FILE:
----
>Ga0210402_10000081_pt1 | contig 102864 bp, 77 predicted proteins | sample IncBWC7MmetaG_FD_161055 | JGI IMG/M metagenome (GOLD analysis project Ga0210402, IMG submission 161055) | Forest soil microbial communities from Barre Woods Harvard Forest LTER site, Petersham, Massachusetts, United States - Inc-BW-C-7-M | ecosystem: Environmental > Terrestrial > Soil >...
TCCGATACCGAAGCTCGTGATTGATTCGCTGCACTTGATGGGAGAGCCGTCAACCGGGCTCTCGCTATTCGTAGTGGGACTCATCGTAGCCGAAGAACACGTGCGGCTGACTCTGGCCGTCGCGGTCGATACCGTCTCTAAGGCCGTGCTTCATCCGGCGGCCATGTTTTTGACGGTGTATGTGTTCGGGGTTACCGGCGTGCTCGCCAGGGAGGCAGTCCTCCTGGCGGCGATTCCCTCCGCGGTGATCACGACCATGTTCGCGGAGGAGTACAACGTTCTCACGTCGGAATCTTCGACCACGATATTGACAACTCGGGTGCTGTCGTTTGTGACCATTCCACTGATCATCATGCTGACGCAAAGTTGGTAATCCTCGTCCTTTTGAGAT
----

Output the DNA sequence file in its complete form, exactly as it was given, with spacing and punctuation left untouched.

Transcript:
>Ga0210402_10000081_pt1 | contig 102864 bp, 77 predicted proteins | sample IncBWC7MmetaG_FD_161055 | JGI IMG/M metagenome (GOLD analysis project Ga0210402, IMG submission 161055) | Forest soil microbial communities from Barre Woods Harvard Forest LTER site, Petersham, Massachusetts, United States - Inc-BW-C-7-M | ecosystem: Environmental > Terrestrial > Soil >...
TCCGATACCGAAGCTCGTGATTGATTCGCTGCACTTGATGGGAGAGCCGTCAACCGGGCTCTCGCTATTCGTAGTGGGACTCATCGTAGCCGAAGAACACGTGCGGCTGACTCTGGCCGTCGCGGTCGATACCGTCTCTAAGGCCGTGCTTCATCCGGCGGCCATGTTTTTGACGGTGTATGTGTTCGGGGTTACCGGCGTGCTCGCCAGGGAGGCAGTCCTCCTGGCGGCGATTCCCTCCGCGGTGATCACGACCATGTTCGCGGAGGAGTACAACGTTCTCACGTCGGAATCTTCGACCACGATATTGACAACTCGGGTGCTGTCGTTTGTGACCATTCCACTGATCATCATGCTGACGCAAAGTTGGTAATCCTCGTCCTTTTGAGAT